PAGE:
Greenberg’s accounting of the 2,000-year process of learning to farm sea bass, “one that involved the efforts of ancient Roman fishermen, modern Italian poachers, French and Dutch nutritionists, a Greek marine biologist turned entrepreneur, and an Israeli endocrinologist,” reads in parts like the treatment for a Hollywood film, a toga epic in fishy smell-o-vision.
And cod? As Greenberg writes, it fueled the American economy in its early days, and good parts of the European one, too. A five-foot wooden carving of the fish hangs from the ceiling in the Massachusetts State House, to celebrate its place in the region’s history.
But industrial fishing of these tremendous and once common animals, by fishermen the world over, has led to terribly depleted stocks and closed fishing grounds — and, Greenberg reports, to a turn toward wild Alaskan pollock to fill our desire for firm, white-fleshed fish to make fish sticks and battered-fish sandwiches, and from there toward farmed Vietnamese tra and African tilapia.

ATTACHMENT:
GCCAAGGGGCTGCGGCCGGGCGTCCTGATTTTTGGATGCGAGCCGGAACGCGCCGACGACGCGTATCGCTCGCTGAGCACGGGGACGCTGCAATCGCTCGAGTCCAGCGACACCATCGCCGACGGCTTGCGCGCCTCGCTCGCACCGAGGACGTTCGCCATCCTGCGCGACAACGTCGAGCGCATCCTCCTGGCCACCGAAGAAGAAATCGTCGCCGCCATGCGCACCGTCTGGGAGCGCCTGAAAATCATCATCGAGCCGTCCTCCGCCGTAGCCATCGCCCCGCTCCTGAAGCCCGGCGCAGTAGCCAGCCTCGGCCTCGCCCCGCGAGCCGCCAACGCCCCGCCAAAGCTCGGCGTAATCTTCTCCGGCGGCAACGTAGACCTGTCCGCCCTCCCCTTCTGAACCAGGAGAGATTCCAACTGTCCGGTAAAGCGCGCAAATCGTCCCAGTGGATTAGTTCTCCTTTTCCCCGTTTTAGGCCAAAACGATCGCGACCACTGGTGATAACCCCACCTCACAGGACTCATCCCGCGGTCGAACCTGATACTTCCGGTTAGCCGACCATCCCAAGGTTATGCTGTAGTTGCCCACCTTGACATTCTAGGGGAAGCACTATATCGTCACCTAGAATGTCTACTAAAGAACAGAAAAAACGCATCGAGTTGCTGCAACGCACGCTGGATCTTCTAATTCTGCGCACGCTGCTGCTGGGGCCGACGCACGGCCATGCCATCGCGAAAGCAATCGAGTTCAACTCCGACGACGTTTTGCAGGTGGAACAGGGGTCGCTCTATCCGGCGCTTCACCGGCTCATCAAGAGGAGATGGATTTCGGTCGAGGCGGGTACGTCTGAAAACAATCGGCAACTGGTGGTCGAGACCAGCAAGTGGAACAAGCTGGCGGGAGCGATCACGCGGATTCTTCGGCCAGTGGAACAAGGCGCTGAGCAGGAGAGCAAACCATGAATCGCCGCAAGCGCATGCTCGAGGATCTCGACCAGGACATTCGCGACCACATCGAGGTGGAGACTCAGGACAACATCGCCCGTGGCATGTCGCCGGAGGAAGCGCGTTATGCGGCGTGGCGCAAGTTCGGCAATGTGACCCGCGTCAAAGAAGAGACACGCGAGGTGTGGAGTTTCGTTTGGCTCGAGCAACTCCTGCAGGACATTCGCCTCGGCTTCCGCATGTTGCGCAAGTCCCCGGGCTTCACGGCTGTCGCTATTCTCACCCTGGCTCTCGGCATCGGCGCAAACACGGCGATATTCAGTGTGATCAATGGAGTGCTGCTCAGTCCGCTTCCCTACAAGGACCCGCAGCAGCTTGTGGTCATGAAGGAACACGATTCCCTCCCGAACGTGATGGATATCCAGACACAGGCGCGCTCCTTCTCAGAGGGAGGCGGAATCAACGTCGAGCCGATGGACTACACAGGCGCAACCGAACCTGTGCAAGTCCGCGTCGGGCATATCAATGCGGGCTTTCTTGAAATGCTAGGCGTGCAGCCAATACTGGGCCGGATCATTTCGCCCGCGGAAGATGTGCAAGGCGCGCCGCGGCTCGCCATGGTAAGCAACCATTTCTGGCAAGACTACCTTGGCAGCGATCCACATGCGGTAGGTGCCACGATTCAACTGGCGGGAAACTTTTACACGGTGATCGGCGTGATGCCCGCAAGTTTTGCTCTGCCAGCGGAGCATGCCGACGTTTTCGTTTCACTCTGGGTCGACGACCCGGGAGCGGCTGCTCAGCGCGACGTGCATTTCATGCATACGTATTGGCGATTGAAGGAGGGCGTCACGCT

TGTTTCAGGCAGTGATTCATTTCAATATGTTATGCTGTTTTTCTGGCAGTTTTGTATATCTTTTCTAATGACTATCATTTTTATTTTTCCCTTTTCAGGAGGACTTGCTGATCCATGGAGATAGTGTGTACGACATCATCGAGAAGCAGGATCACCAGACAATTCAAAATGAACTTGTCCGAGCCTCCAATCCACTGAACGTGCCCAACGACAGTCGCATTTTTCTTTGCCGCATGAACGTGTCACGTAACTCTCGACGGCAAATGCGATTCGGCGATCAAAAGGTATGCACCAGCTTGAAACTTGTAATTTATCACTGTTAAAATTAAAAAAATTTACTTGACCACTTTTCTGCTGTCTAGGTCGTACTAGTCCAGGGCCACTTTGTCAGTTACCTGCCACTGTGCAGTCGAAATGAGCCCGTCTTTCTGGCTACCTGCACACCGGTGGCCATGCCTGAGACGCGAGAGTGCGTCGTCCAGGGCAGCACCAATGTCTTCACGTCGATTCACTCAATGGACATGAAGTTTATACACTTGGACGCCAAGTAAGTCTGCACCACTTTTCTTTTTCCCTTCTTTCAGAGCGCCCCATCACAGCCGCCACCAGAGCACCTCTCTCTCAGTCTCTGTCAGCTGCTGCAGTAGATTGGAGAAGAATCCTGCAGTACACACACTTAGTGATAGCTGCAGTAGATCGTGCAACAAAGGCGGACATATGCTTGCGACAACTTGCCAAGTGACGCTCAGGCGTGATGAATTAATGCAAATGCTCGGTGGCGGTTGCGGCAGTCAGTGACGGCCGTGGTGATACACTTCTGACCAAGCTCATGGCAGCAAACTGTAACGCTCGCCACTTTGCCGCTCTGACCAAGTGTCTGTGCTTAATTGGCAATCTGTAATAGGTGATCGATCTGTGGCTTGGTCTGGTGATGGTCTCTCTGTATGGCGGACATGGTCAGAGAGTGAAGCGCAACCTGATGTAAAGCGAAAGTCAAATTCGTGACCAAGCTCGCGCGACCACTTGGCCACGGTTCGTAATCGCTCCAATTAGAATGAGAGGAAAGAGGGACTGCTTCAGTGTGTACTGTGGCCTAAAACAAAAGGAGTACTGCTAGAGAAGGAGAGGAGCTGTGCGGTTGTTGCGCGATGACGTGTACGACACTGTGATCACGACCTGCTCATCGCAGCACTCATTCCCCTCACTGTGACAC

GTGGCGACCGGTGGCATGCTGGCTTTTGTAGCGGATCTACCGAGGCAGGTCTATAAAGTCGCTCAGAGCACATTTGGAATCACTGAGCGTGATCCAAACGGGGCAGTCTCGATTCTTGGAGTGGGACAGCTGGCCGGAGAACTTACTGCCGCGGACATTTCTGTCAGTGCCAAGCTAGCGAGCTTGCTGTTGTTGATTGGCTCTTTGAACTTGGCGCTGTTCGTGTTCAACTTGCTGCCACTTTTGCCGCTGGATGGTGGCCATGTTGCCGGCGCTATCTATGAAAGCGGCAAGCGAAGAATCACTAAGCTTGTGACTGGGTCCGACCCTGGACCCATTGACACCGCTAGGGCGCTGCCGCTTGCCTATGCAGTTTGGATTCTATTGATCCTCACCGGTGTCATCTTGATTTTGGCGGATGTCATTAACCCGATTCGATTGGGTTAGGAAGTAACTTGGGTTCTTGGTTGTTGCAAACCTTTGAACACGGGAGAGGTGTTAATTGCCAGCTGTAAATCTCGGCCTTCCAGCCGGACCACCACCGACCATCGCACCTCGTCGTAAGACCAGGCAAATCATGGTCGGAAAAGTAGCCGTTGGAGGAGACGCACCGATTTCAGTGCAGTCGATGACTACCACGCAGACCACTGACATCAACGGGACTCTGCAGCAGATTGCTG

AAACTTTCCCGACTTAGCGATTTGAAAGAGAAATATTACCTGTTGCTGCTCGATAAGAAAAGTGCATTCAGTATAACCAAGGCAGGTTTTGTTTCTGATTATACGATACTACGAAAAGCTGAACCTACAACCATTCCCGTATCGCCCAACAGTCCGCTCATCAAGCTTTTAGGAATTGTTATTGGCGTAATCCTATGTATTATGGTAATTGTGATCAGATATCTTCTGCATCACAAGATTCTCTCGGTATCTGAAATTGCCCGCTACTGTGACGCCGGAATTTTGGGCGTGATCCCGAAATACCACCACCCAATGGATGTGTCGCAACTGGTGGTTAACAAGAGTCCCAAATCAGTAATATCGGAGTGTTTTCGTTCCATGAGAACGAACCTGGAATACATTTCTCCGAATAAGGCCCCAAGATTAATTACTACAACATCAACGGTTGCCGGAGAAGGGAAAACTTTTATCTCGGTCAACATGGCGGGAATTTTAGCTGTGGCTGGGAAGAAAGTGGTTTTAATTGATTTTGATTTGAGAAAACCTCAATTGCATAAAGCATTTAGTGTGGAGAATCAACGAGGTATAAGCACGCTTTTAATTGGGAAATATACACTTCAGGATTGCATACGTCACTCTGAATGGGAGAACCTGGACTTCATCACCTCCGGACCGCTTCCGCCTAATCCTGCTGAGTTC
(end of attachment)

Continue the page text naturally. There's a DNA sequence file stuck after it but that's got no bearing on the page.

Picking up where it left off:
These shifts, of course, come with their own nightmares and possibilities, their own showcases of human frailty in the face of commerce, greed and hunger. Greenberg’s reporting lays these out with care.
The story of the bluefin tuna, meanwhile, is one of the great tragedies of the modern age. This magnificent creature, once mostly shunned by the world’s cooks and diners for its bloody flesh unsuitable for human consumption, now teeters almost on the edge of extinction, principally because the world’s nations cannot agree to the one measure that will guarantee its future: a total ban on its commercial harvest, in all waters.
“The passion to save bluefin is as strong as the one to kill them,” Greenberg writes, “and these dual passions are often contained within the body of a single fisherman.” “Four Fish” is a marvelous exploration of that contradiction, one that is reflected in the stance and behavior of all nations that fish. It is a necessary book for anyone truly interested in what we take from the sea to eat, and how, and why.